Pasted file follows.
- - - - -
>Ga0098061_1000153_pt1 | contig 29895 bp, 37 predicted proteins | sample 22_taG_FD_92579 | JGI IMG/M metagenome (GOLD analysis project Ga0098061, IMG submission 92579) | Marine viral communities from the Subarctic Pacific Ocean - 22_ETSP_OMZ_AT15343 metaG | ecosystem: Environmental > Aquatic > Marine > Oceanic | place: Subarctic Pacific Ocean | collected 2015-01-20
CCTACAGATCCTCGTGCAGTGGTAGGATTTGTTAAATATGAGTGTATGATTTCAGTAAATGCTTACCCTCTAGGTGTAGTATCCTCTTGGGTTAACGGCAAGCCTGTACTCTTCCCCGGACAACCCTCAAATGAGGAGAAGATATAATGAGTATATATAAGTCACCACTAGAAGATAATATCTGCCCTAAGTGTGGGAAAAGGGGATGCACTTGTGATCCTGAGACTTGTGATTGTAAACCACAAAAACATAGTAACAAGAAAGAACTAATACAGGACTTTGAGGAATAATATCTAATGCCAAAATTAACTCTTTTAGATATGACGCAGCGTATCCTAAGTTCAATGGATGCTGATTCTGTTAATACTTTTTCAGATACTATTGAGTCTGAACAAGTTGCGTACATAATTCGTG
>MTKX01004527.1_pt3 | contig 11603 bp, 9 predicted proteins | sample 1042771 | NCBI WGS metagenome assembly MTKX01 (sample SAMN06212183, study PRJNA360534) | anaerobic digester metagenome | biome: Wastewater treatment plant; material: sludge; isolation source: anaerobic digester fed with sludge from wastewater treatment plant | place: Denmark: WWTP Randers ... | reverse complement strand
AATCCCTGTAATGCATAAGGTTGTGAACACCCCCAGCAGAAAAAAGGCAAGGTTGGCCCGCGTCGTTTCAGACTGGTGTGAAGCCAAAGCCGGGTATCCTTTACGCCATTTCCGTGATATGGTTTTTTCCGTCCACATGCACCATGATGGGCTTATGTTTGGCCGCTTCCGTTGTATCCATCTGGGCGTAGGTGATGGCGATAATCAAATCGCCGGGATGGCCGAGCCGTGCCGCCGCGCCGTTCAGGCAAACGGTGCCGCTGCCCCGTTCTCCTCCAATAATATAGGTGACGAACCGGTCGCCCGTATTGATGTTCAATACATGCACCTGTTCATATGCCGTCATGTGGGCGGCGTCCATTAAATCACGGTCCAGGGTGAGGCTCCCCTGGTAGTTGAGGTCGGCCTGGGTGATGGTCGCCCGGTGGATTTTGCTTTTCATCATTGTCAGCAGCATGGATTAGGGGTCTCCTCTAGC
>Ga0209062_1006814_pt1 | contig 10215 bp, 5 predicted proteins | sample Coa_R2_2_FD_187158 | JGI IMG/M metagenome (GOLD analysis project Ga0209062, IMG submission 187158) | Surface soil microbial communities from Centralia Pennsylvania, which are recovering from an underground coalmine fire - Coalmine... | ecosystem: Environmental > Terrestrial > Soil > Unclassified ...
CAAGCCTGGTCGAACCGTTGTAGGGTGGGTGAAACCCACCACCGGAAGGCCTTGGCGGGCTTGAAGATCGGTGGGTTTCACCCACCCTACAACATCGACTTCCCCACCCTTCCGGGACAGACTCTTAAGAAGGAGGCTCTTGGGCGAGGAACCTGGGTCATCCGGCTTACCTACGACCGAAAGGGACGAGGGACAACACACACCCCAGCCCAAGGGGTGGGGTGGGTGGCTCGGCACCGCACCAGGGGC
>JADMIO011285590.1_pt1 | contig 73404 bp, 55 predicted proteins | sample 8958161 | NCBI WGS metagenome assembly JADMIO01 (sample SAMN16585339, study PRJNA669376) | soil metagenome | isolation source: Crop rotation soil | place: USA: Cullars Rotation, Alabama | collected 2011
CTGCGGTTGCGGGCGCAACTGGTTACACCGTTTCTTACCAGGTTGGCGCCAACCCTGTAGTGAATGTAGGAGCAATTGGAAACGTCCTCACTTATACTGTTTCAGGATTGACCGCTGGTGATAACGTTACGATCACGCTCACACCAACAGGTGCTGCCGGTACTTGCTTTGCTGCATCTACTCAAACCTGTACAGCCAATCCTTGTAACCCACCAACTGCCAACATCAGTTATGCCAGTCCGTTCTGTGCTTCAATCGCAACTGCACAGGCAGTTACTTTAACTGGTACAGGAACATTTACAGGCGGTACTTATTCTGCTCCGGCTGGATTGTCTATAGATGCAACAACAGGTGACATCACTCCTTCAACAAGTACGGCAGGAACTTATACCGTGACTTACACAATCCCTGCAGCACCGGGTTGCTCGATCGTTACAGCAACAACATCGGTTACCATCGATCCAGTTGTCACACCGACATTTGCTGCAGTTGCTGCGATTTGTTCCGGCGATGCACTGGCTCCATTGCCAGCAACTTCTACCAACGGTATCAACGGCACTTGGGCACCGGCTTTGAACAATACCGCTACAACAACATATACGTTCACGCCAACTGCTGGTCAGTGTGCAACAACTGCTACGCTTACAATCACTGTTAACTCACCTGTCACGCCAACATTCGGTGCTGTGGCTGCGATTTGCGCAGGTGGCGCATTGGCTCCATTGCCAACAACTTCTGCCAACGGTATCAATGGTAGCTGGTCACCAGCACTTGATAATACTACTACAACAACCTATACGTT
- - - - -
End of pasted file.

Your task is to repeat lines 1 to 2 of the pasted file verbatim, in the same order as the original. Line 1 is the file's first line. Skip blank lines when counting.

>Ga0098061_1000153_pt1 | contig 29895 bp, 37 predicted proteins | sample 22_taG_FD_92579 | JGI IMG/M metagenome (GOLD analysis project Ga0098061, IMG submission 92579) | Marine viral communities from the Subarctic Pacific Ocean - 22_ETSP_OMZ_AT15343 metaG | ecosystem: Environmental > Aquatic > Marine > Oceanic | place: Subarctic Pacific Ocean | collected 2015-01-20
CCTACAGATCCTCGTGCAGTGGTAGGATTTGTTAAATATGAGTGTATGATTTCAGTAAATGCTTACCCTCTAGGTGTAGTATCCTCTTGGGTTAACGGCAAGCCTGTACTCTTCCCCGGACAACCCTCAAATGAGGAGAAGATATAATGAGTATATATAAGTCACCACTAGAAGATAATATCTGCCCTAAGTGTGGGAAAAGGGGATGCACTTGTGATCCTGAGACTTGTGATTGTAAACCACAAAAACATAGTAACAAGAAAGAACTAATACAGGACTTTGAGGAATAATATCTAATGCCAAAATTAACTCTTTTAGATATGACGCAGCGTATCCTAAGTTCAATGGATGCTGATTCTGTTAATACTTTTTCAGATACTATTGAGTCTGAACAAGTTGCGTACATAATTCGTG